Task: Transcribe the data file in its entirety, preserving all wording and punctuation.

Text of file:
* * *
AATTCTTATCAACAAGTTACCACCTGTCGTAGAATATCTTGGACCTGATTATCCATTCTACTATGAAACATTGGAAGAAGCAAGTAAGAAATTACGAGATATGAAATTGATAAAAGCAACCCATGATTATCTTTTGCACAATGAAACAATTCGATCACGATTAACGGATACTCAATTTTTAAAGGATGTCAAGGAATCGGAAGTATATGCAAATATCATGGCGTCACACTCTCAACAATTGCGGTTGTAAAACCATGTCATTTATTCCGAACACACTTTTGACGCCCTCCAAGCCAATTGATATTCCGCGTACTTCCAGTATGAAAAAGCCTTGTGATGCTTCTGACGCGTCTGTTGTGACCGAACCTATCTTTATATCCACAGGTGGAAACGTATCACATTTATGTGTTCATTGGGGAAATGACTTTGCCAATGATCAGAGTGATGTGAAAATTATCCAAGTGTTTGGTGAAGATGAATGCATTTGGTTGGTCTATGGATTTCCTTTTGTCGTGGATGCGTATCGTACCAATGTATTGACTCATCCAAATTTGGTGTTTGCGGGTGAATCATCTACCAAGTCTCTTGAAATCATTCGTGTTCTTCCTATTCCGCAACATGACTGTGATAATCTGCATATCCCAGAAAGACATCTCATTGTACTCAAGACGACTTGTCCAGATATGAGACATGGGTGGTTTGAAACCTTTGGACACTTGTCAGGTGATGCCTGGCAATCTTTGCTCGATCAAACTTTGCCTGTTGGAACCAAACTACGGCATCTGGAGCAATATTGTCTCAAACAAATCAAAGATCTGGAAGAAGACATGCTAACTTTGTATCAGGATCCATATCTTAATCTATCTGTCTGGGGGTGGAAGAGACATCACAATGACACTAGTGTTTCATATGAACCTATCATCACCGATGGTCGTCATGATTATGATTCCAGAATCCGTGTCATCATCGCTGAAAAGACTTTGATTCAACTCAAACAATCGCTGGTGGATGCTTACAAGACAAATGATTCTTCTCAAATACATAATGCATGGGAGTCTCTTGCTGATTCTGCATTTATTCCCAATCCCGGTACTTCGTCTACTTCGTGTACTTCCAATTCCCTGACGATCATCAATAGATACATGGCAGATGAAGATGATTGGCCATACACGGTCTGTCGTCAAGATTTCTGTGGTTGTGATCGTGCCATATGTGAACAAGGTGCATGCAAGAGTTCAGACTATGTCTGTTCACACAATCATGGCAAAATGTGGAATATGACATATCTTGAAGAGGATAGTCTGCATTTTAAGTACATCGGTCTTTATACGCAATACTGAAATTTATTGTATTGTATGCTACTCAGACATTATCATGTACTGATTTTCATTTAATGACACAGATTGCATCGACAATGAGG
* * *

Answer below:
AATTCTTATCAACAAGTTACCACCTGTCGTAGAATATCTTGGACCTGATTATCCATTCTACTATGAAACATTGGAAGAAGCAAGTAAGAAATTACGAGATATGAAATTGATAAAAGCAACCCATGATTATCTTTTGCACAATGAAACAATTCGATCACGATTAACGGATACTCAATTTTTAAAGGATGTCAAGGAATCGGAAGTATATGCAAATATCATGGCGTCACACTCTCAACAATTGCGGTTGTAAAACCATGTCATTTATTCCGAACACACTTTTGACGCCCTCCAAGCCAATTGATATTCCGCGTACTTCCAGTATGAAAAAGCCTTGTGATGCTTCTGACGCGTCTGTTGTGACCGAACCTATCTTTATATCCACAGGTGGAAACGTATCACATTTATGTGTTCATTGGGGAAATGACTTTGCCAATGATCAGAGTGATGTGAAAATTATCCAAGTGTTTGGTGAAGATGAATGCATTTGGTTGGTCTATGGATTTCCTTTTGTCGTGGATGCGTATCGTACCAATGTATTGACTCATCCAAATTTGGTGTTTGCGGGTGAATCATCTACCAAGTCTCTTGAAATCATTCGTGTTCTTCCTATTCCGCAACATGACTGTGATAATCTGCATATCCCAGAAAGACATCTCATTGTACTCAAGACGACTTGTCCAGATATGAGACATGGGTGGTTTGAAACCTTTGGACACTTGTCAGGTGATGCCTGGCAATCTTTGCTCGATCAAACTTTGCCTGTTGGAACCAAACTACGGCATCTGGAGCAATATTGTCTCAAACAAATCAAAGATCTGGAAGAAGACATGCTAACTTTGTATCAGGATCCATATCTTAATCTATCTGTCTGGGGGTGGAAGAGACATCACAATGACACTAGTGTTTCATATGAACCTATCATCACCGATGGTCGTCATGATTATGATTCCAGAATCCGTGTCATCATCGCTGAAAAGACTTTGATTCAACTCAAACAATCGCTGGTGGATGCTTACAAGACAAATGATTCTTCTCAAATACATAATGCATGGGAGTCTCTTGCTGATTCTGCATTTATTCCCAATCCCGGTACTTCGTCTACTTCGTGTACTTCCAATTCCCTGACGATCATCAATAGATACATGGCAGATGAAGATGATTGGCCATACACGGTCTGTCGTCAAGATTTCTGTGGTTGTGATCGTGCCATATGTGAACAAGGTGCATGCAAGAGTTCAGACTATGTCTGTTCACACAATCATGGCAAAATGTGGAATATGACATATCTTGAAGAGGATAGTCTGCATTTTAAGTACATCGGTCTTTATACGCAATACTGAAATTTATTGTATTGTATGCTACTCAGACATTATCATGTACTGATTTTCATTTAATGACACAGATTGCATCGACAATGAGG